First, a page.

British economic and financial historian Niall Ferguson says that cryptocurrencies will not turn out to have been a complete delusion, as he had once assumed.

The historian — who authored a book on the history of currencies, “The Ascent of Money” —  made his remarks at a private event during the Australian Financial Review (AFR) Business Summit earlier this week, the AFR reported on March 6.

"I was very wrong. Wrong to think there was no […] use for a form of currency based on blockchain technology," Ferguson is reported to have said. Notably, as of last month, he sits on the advisory board of algorithmic (non-fiat-pegged) stablecoin issuer Ampleforth.

Conceding that his knowledge of the history of financial innovation and fiat currencies had predisposed him against the idea initially, he pointed to Bitcoin’s recent price moves as an indication of its longevity and resilience.

Remaining critical of the asset’s speculative rise to all time price highs of $20,000 in late 2017, Ferguson spoke affirmatively of Bitcoin’s subsequent correction to $3,000-4,000, nothing that the coin is trading well above a total price collapse:

"I don't think this will turn out to be a complete delusion."

The historian is further reported to have questioned whether fiat-collateralized cryptocurrencies will ultimately create a new form of money — the AFR erroneously proposing Bitcoin as an example of such fiat-pegged coins.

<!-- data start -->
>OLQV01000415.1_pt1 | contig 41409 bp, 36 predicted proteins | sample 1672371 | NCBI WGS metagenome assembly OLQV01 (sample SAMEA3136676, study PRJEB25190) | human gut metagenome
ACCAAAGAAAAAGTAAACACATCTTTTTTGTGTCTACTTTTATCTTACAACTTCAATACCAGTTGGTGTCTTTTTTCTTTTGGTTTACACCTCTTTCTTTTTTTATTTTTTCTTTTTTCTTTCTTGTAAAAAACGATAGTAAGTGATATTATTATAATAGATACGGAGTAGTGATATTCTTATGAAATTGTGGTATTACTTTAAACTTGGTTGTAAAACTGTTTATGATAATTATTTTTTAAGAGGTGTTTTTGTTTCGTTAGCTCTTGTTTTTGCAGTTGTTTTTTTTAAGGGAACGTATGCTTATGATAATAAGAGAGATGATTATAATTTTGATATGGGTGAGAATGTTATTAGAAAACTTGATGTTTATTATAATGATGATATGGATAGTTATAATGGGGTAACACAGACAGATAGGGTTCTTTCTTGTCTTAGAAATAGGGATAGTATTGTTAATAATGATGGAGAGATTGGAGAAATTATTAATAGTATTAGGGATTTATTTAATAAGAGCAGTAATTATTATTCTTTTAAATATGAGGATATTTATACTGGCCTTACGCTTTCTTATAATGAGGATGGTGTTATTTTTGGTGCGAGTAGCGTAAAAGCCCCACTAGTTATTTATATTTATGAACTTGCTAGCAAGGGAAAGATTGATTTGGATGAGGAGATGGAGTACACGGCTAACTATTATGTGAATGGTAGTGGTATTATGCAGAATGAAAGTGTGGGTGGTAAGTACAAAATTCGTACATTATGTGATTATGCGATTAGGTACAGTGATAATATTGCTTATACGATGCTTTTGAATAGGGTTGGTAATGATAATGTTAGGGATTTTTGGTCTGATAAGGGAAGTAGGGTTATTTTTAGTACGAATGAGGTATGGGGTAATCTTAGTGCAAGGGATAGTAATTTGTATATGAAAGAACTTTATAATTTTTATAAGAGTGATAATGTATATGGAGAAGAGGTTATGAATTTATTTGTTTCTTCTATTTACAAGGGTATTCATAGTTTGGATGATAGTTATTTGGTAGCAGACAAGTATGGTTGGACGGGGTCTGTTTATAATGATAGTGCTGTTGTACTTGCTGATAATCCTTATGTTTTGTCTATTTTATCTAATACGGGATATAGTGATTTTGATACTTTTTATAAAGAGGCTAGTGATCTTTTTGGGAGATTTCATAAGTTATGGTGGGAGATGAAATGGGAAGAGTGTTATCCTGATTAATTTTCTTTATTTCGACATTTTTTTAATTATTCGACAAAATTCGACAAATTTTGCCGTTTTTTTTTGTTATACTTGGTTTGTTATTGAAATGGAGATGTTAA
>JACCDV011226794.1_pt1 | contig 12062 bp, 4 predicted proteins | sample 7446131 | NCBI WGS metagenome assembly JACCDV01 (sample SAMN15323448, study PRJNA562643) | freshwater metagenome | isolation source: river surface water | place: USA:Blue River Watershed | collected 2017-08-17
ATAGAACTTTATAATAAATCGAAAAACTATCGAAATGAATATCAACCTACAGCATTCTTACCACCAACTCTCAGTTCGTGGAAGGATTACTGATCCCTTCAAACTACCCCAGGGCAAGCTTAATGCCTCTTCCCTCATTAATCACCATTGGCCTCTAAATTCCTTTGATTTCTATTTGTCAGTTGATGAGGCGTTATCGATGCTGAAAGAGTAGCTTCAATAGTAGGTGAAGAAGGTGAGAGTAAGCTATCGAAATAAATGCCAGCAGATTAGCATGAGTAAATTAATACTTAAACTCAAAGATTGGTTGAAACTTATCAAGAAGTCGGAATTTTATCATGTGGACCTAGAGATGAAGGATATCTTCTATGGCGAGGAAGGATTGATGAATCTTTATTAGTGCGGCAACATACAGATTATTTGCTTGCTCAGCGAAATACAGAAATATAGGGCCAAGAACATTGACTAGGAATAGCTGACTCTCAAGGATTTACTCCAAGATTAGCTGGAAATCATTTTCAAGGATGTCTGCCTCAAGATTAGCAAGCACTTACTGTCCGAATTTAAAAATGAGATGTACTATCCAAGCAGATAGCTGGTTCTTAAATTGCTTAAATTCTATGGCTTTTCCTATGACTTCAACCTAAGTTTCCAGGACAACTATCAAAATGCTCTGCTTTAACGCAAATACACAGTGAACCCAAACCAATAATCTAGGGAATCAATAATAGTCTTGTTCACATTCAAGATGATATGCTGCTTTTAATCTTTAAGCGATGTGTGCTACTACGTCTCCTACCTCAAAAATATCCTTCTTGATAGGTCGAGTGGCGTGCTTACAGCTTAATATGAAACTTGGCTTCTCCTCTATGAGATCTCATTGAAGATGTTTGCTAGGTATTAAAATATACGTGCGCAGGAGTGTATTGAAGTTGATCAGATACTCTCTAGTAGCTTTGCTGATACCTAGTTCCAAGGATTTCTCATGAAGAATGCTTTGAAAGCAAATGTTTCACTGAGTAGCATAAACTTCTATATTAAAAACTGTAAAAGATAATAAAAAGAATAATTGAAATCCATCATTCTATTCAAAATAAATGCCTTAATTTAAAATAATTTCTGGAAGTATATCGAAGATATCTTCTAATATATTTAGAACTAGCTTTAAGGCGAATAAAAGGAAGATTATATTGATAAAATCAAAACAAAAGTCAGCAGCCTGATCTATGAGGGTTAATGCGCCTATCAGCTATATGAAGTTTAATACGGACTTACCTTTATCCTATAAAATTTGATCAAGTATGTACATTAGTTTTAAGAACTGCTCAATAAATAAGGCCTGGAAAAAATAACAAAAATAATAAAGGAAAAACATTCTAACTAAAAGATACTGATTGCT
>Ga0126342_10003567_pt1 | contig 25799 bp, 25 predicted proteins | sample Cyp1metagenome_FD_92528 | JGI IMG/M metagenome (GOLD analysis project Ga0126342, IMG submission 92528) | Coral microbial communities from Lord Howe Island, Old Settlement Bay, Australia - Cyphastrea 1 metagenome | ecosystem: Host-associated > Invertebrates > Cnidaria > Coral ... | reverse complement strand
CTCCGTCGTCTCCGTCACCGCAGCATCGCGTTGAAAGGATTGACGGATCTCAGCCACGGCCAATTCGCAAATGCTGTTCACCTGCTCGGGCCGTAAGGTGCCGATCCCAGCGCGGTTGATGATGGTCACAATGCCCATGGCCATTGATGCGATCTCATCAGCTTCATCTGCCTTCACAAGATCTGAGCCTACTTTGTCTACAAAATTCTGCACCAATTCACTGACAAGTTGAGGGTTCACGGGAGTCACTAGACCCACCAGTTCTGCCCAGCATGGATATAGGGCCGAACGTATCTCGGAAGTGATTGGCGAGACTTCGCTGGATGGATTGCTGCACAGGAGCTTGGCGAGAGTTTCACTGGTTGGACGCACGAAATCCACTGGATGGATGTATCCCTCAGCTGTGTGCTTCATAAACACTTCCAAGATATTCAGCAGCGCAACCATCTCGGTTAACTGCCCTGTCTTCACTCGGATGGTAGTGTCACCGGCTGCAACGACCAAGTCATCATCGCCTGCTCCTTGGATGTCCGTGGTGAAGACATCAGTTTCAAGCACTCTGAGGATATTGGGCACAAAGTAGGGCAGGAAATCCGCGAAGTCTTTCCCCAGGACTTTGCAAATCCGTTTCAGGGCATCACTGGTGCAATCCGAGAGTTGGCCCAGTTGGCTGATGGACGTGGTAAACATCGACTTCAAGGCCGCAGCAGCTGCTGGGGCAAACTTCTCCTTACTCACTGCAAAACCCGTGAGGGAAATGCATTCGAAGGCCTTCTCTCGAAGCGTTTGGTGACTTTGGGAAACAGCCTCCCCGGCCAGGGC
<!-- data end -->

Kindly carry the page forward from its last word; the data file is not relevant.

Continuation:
Ferguson also reportedly suggested that crypto’s non-correlation to traditional asset classes may well make it attractive for certain investors.

Situating crypto within a wider perspective, Ferguson is reported to have predicted that the next decade will herald a much more innovative era of financial history than the previous ten years, which he considers to have been hampered by stringent post 2008 financial crash regulation. "This will be a truly revolutionary time," the AFR cites him as saying.

As Cointelegraph has reported, Ferguson has recently characterized Bitcoin (BTC) is “an option on digital gold,” noting that it is hard to confiscate and could function as a form of insurance. He also expressed his scepticism about fiat-collateralized stablecoins, suggesting that investors like the idiosyncrasy of Bitcoin and the nascent crypto asset class.